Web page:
MV Bianca C.
|Builder:||Construction Navales La Ciotat|
|Fate:||Sunk, 24 October 1961|
|Tonnage:||18,427 gross register tons (GRT) when lost|
|Length:||600 ft (180 m)|
Built during World War II at Construction Navales La Ciotat, a shipyard on the southern coast of France, the ship was first launched in June 1944 under the name Marechal Petain. Construction had not yet been completed, so the ship was towed to Port de Bouc, near Marseille, where she was scuttled by the Germans in August. When the hull was raised, it was renamed La Marseillaise and towed to Toulon before being returned to La Ciotat to be refitted as a cruise ship. When the remodeling was completed in July 1949, she sailed to Yokohama. In 1957, the ship was given the name Arosa Sky after being sold to Panama's Arosa Line. She was refitted again and became the company's flagship. She was chartered by the exchange organization American Field Service to bring students between the U.S. and Europe. Within two years Arosa Line was forced to sell the ship to Costa Line, an Italian company also known as Linea C. After that 1959 sale, the ship was renamed the Bianca C. (the second Costa C ship so named) for one of the owner's daughters, and was refurbished once again. The Bianca C.'s main route ran from Italy to Venezuela, including stops in the Caribbean.
On the 21st in the afternoon she left La Guaira (Venezuela) for Granada and Tenerife (Canary Islands). On Sunday October 22, 1961, the Bianca C. docked off Grenada when an explosion occurred in the engine room in the early hours of the morning. One crewman died immediately, and eight others were injured. As fires broke out, approximately 700 passengers and crew scrambled to abandon the ship while Grenadian fishermen and boat owners, awakened by the noise of the explosion, near the harbor of St. George's rushed to help. Survivors were taken to the capital, where makeshift hospitals were hastily established to provide shelter and food. Because Grenada did not have the equipment to quench such a large fire, a call for help was sent and was received by the British frigate HMS Londonderry at Puerto Rico. It took two days for the Londonderry to arrive, and by that time the Bianca C. had begun to sink. The burning ship was in the main anchorage and would block the harbor if it sank there, so a Londonderry boarding party boarded the flaming ship to attach a towline. The anchor lines of the Bianca C. were burned, and today the anchors are still at the mouth of the St. George's harbor. Meanwhile, the Londonderry moved to tow the Bianca C., but the latter ship was listing to port. Thousands of Grenadians watched from the mountains as the tow progressed for six hours, but the Bianca C.. had only moved three miles (5 km) when a squall started and the towline broke. The Bianca C. sank quickly into 165 feet (50 m) of water, about a mile from the popular tourist beach at Grand Anse.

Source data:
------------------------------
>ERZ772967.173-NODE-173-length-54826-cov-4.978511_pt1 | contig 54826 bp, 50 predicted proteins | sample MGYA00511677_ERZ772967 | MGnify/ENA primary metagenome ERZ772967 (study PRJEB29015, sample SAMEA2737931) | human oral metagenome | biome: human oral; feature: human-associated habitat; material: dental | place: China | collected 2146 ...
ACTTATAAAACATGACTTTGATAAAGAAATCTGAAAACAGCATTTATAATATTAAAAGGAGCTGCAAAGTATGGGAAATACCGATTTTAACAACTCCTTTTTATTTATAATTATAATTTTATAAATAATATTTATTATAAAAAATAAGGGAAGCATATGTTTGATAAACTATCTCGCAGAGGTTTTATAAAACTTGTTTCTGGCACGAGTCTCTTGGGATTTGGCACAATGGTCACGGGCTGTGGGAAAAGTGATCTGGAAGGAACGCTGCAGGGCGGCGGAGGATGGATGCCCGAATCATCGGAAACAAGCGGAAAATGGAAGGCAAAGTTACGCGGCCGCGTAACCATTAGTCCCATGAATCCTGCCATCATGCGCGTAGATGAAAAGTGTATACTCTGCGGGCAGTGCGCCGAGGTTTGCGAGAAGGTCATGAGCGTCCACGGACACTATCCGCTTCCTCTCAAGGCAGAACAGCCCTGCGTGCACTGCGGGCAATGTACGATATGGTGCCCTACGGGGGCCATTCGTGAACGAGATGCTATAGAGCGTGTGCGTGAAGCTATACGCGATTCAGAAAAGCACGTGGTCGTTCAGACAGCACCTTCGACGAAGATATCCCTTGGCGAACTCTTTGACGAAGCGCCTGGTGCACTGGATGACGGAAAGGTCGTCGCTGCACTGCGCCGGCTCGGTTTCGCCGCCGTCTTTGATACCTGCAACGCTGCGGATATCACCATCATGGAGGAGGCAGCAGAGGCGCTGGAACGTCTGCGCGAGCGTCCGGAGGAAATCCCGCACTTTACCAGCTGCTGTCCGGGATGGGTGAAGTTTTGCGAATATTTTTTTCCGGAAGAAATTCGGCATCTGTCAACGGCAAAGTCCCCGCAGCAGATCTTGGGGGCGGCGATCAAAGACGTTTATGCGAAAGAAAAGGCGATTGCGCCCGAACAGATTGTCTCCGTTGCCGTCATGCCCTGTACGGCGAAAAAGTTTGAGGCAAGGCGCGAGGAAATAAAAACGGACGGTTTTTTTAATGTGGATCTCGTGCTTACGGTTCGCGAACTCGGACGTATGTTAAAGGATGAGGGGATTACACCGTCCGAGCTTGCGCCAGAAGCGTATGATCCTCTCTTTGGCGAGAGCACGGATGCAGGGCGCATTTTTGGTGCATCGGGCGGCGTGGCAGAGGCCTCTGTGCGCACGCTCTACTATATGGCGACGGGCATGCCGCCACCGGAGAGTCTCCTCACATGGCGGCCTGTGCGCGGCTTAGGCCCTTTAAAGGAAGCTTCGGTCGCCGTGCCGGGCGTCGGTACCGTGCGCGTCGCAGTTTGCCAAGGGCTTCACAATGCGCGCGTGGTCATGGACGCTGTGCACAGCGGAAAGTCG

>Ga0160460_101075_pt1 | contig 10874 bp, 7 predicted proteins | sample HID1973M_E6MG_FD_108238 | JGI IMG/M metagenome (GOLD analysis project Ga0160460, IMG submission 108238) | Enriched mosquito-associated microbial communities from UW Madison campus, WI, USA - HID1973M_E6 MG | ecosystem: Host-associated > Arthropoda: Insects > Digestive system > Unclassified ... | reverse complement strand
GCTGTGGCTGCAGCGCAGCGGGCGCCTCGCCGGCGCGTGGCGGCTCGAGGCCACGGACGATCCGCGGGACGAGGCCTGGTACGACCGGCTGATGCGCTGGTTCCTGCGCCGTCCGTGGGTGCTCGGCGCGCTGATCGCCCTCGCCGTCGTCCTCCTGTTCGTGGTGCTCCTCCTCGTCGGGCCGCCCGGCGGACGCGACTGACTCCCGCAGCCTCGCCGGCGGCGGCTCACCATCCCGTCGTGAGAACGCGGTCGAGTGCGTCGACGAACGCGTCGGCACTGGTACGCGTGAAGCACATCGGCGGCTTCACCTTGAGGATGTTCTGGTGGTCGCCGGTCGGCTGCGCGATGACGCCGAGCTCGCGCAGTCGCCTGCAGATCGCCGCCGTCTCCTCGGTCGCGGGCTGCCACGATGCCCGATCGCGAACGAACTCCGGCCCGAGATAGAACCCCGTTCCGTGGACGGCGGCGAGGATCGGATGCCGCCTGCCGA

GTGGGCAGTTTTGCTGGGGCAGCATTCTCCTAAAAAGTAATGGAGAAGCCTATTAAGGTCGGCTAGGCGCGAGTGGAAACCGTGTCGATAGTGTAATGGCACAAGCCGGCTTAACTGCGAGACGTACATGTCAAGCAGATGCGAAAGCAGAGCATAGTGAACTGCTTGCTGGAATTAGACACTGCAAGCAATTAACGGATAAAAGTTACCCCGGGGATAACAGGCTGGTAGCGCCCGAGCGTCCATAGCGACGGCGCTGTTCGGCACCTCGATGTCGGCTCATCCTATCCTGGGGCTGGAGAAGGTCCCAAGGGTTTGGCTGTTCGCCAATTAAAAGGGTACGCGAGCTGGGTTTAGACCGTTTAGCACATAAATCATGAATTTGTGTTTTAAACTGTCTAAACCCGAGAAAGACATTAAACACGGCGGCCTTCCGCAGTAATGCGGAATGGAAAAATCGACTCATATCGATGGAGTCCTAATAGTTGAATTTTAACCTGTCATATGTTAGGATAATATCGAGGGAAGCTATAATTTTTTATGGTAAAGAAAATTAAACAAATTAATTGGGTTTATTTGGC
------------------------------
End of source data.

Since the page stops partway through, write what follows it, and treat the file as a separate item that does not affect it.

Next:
In the 1970s, a Trinidadian firm salvaged the Bianca C.'s propellers and sold them for scrap. As the top of the ship is in only about 100 feet (30 m) of water, scuba divers can reach it and in the late 1980s and early 1990s some removed parts of the boat for souvenirs. In late 1992, the rear third of the ship was torn off and the ship began to deteriorate quickly, though at 600 feet (180 m) in length it is still the region's largest shipwreck. A bronze statue of Christ of the Abyss was given by the Costa Line to Grenada in appreciation of the country's hospitality, and the statue stands in the Carenage surrounding the harbor at St. George's.